- How can we possibly justify allowing Death by Underride to continue when solutions exist to prevent it?, As I allow myself to remember the joy and laughter and love and creativity and grumpiness and irritability and silliness of my daughters, AnnaLeah and Mary, I also remember why I am working tirelessly to bring an end to Death by Underride — which snatched AnnaLeah from this earthly life on May 4, 2013, and Mary on May 8, 2013. I was in that horrific truck crash four years ago today. I survived but they did not because of Death by Underride. . .
- Mandates take burden off manufacturers. Crash tests in labs better than crash tests occurring in real world., Lou Lombardo has written a thought-provoking opinion piece, Creating a Demand for Crash Testing (CTTI, September 2011). It holds great value in confirming the need for comprehensive underride protection legislation to be introduced and passed in a timely manner. . .
- They fought the good fight, they finished the race. . .
- Every Day’s A Holiday With Mary; Joyful Memories of Mary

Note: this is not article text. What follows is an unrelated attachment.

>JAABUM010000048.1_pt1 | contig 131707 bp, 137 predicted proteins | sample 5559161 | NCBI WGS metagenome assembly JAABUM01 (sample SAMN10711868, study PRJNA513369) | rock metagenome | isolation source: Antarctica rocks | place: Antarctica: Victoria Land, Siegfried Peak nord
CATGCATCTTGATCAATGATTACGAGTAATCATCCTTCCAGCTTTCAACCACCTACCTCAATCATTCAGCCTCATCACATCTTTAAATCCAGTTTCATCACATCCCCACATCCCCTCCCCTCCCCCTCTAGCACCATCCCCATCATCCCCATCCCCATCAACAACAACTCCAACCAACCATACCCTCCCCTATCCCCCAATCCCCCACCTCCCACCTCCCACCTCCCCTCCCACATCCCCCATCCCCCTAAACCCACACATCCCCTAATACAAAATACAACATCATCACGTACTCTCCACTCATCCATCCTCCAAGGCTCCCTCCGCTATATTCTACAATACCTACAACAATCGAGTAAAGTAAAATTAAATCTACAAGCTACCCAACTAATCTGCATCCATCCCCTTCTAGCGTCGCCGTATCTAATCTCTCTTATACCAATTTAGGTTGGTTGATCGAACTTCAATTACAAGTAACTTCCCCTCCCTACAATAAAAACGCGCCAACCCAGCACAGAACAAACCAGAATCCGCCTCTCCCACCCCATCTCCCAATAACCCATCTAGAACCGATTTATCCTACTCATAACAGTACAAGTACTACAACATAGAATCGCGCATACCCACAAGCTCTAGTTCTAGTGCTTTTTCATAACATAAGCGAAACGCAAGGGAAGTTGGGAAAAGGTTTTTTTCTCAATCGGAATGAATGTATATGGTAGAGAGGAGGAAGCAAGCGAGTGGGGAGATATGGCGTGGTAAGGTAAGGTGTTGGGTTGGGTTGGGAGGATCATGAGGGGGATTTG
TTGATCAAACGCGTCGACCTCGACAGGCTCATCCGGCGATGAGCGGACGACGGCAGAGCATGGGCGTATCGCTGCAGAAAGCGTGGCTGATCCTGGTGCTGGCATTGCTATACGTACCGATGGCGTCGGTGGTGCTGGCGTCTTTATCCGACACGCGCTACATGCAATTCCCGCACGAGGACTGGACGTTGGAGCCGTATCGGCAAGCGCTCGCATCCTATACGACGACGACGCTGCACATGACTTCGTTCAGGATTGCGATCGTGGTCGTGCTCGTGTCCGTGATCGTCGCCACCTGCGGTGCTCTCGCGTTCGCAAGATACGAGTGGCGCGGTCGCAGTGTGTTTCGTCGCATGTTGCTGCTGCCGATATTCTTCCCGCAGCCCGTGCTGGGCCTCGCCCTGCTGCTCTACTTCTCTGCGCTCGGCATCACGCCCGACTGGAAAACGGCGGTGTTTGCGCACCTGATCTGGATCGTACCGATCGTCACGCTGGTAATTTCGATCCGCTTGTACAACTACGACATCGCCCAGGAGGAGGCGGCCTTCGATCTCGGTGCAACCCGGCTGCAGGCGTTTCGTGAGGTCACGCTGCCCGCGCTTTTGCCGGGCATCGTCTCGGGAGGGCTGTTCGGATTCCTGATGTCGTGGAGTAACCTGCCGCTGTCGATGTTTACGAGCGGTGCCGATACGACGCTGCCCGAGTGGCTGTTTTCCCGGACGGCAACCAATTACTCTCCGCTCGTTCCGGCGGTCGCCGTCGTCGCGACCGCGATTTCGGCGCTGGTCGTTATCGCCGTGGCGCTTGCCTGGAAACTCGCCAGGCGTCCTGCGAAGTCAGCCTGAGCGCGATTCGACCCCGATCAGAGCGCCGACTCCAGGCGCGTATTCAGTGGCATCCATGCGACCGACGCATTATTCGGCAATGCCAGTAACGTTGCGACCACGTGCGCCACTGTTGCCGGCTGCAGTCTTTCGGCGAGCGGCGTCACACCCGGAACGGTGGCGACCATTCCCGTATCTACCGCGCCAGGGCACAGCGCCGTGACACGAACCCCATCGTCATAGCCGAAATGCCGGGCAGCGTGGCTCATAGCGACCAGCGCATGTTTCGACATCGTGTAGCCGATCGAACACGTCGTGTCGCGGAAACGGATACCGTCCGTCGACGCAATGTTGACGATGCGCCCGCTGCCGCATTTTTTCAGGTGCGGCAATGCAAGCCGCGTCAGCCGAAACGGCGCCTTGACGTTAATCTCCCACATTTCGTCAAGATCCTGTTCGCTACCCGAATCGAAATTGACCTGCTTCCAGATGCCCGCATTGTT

- Amazing Grace Goodbye, AnnaLeah & Mary, With Love From Grandpa
- Truck Industry Leaders: “Clarity is probably the biggest need we have so we can plan accordingly.”
- AnnaLeah Karth. May 15, 1995 – May 4, 2013. Death by Underride.
Some of the trailer manufacturers are offering the new stronger rear underride guard as standard to their customers on their new trailers. Some are not. Why is that? If the new guards have been proven to be safer, why still sell trailers with the weaker, ineffective rear guards which — if involved in a crash — could so easily lead to Death by Underride?
I wonder how many trailers have been sold with the newer guards which meet the IIHS ToughGuard award standards. I know that one transport company, J.B. Hunt, ordered 4,000 of the improved Wabash trailers in January 2016. But the stronger guard is not yet standard on Wabash trailers. So, what percentage of the total new purchases is that?
According to Trailer Body Builders, “THE 25 largest trailer manufacturers in North America built some 340,000 truck-trailers and container chassis in 2015, a 16.6 percent increase over the preceding year.” So J.B. Hunt’s order would have been 1.2% of the total truck-trailer and container chassis purchases for that year.
What about the other 336,000 trucks potentially purchased last year? Did they have safer rear underride guards? (And how long will they stay in the fleet?) I know that they did not have side guards. And that is not even mentioning the millions of existing trucks on the road which are Death by Underride waiting to happen — especially because many of them are not properly maintained.